Vikings kicker Walsh isn’t alone after missed field goal
The good news for Blair Walsh is that he’s not alone.
OK, "good news" is probably too generous. There probably isn’t much that can pick up the Vikings kicker right now, not after he missed a 27-yard field goal attempt in the closing seconds of Minnesota’s 10-9 wild-card loss to the Seattle Seahawks on Sunday.
Working into the wind and with the temperature at minus-6 degrees, Walsh was given laces to kick by holder Jeff Locke and pulled the attempt well left.
Vikings coach Mike Zimmer called the kick a "chip shot" and said "he’s got to make it."
Walsh isn’t the first kicker to let down a coach and fan base during the NFL postseason, and he’s not in bad company, either. Hall of Famers and career record holders have all hooked or pushed or come up short in heartbreaking fashion.
Fellow kickers can sympathize.
"We need to make those kicks and we’re paid to do that. But stuff happens," Redskins kicker Dustin Hopkins said. "I missed an extra point yesterday, and I obviously wish I could have that one back. I feel for the guy. I hate watching other guys miss, just because I’ve been there and I know how it feels."
Hopkins said laces matter because the ball can move in a different direction if it hits the wrong part of the foot.
Here are a few notables from NFL history who also know how it feels:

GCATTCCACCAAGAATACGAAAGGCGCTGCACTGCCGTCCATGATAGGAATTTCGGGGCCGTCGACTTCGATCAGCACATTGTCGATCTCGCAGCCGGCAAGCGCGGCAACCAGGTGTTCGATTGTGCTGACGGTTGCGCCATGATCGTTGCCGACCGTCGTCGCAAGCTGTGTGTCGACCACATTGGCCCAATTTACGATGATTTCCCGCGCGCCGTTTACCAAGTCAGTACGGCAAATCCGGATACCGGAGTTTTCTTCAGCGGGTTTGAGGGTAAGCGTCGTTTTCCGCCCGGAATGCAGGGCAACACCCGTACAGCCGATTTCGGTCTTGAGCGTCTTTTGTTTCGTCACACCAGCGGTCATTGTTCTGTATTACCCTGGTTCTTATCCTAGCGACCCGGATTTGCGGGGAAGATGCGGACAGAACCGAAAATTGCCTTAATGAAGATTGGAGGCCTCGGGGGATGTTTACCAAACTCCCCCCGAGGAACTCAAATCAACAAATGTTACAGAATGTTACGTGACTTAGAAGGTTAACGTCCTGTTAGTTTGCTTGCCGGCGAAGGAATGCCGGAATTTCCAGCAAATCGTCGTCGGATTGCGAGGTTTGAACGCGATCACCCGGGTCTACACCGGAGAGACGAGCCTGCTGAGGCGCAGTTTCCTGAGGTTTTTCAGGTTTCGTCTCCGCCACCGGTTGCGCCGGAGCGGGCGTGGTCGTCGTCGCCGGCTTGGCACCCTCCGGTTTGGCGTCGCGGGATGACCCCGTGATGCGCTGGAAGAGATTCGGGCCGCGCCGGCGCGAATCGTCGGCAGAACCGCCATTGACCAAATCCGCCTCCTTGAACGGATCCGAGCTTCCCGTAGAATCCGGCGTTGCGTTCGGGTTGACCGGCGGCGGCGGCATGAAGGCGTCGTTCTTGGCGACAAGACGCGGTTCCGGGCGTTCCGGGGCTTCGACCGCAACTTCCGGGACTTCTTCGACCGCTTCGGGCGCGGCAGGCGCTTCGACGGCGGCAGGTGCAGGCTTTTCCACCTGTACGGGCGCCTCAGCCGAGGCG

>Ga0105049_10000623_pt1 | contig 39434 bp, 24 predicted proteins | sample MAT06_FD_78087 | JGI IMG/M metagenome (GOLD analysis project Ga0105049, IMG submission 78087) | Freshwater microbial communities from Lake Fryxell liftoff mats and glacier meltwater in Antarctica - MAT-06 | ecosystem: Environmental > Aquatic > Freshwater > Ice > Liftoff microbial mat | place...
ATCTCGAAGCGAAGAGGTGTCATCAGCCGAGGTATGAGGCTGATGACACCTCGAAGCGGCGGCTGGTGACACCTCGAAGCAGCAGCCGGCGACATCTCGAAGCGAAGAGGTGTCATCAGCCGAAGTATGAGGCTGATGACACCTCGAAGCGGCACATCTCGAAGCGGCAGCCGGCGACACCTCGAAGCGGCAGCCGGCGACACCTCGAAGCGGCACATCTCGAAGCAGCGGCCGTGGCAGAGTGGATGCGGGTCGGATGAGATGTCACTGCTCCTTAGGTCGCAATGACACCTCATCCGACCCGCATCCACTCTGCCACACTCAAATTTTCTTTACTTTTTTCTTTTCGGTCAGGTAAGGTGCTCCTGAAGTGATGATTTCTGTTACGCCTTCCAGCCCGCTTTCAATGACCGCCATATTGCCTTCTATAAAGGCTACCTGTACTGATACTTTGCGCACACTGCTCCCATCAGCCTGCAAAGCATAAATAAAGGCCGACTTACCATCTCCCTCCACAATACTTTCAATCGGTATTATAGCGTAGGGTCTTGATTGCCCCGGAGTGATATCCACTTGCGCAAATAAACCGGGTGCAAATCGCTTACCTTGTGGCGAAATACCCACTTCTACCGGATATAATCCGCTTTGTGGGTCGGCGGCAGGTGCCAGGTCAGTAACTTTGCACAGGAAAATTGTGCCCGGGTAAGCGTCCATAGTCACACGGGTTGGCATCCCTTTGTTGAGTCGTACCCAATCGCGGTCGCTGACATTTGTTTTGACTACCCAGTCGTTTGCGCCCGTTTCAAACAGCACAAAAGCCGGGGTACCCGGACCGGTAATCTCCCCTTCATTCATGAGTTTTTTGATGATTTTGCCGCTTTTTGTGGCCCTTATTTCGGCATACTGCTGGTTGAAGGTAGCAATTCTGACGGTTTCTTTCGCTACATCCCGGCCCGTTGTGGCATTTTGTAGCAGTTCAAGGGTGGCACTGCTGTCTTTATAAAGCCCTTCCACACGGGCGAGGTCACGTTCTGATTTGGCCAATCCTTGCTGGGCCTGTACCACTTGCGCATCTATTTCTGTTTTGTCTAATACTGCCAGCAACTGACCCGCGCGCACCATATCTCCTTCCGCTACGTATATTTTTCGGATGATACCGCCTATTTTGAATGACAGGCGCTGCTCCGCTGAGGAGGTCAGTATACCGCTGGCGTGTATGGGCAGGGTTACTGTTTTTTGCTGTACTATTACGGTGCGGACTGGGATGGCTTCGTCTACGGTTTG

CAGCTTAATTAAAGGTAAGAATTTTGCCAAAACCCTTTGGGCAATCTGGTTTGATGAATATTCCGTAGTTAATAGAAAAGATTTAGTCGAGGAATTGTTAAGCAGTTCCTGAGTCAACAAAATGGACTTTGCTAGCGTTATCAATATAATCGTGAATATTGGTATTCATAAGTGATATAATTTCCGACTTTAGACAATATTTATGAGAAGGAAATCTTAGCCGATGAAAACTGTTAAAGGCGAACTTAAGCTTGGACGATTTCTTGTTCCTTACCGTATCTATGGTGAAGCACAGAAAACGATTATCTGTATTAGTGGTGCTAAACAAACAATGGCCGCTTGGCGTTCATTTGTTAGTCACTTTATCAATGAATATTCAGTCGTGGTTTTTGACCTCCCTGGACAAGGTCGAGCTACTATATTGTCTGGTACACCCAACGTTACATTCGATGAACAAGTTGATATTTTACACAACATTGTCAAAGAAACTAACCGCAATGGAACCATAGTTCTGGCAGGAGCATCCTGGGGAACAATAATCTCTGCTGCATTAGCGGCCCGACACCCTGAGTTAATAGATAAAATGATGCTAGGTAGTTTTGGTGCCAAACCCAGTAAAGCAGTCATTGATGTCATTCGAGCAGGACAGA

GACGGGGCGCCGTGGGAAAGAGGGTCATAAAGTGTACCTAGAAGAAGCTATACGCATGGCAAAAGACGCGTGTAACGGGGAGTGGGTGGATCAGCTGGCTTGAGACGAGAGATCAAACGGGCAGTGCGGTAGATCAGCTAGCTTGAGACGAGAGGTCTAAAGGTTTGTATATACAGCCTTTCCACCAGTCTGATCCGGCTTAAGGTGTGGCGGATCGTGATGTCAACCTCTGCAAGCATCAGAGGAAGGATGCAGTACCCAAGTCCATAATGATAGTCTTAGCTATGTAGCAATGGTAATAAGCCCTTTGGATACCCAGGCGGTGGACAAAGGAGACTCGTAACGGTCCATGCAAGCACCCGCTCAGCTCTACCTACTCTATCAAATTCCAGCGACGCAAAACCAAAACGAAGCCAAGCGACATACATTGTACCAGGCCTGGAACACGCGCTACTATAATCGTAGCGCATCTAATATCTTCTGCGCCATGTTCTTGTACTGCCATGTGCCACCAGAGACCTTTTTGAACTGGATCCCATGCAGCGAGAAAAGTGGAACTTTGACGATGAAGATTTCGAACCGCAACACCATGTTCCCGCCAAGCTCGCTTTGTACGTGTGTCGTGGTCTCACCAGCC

JAN STENERUD, KANSAS CITY CHIEFS, 1971 AFC DIVISIONAL ROUND
Stenerud had the worst day of his Hall of Fame career on Christmas 1971 in a divisional playoff loss to Miami — the longest game in NFL history.
Kicking in muddy conditions in Kansas City, Stenerud missed twice in regulation, the second a 31-yarder in the final minute, then had a 42-yard try blocked in the first overtime.
Garo Yepremian gave Miami a 27-24 victory with a 37-yarder in the second overtime. The Dolphins then beat Baltimore to reach the Super Bowl, where they lost to Dallas.
SCOTT NORWOOD, BUFFALO BILLS, 1991 SUPER BOWL
Good ol’ Wide Right. Norwood missed a 47-yard attempt with 8 seconds left in the Super Bowl, allowing the New York Giants to hang on for a 20-19 victory. That was the first of four straight Super Bowl losses for the Bills and by far the most heartbreaking. Buffalo hasn’t been back since.
Norwood returned for the 1991-92 season and had a perfect postseason while the Bills advanced back to the Super Bowl, even making a decisive 44-yard kick to help them beat Denver in the AFC championship game. Buffalo released Norwood after that season and he retired to his home state of Virginia.
GARY ANDERSON, MINNESOTA VIKINGS, 1999 NFC CHAMPIONSHIP
In reality, 1998 was a special year for Anderson. The Vikings led by Randy Moss and Randall Cunningham went 15-1 in the regular season, and Anderson went 94 for 94 on field goals attempts and extra points, becoming the first kicker to go a full season without missing.
The problem was, he picked a poor time for his first miss in about two years. With Minnesota leading 27-20 and 2:11 left, Anderson missed wide left from 38 yards out, allowing Atlanta to march for a tying touchdown and then win it in overtime on Morten Andersen’s 38-yard make.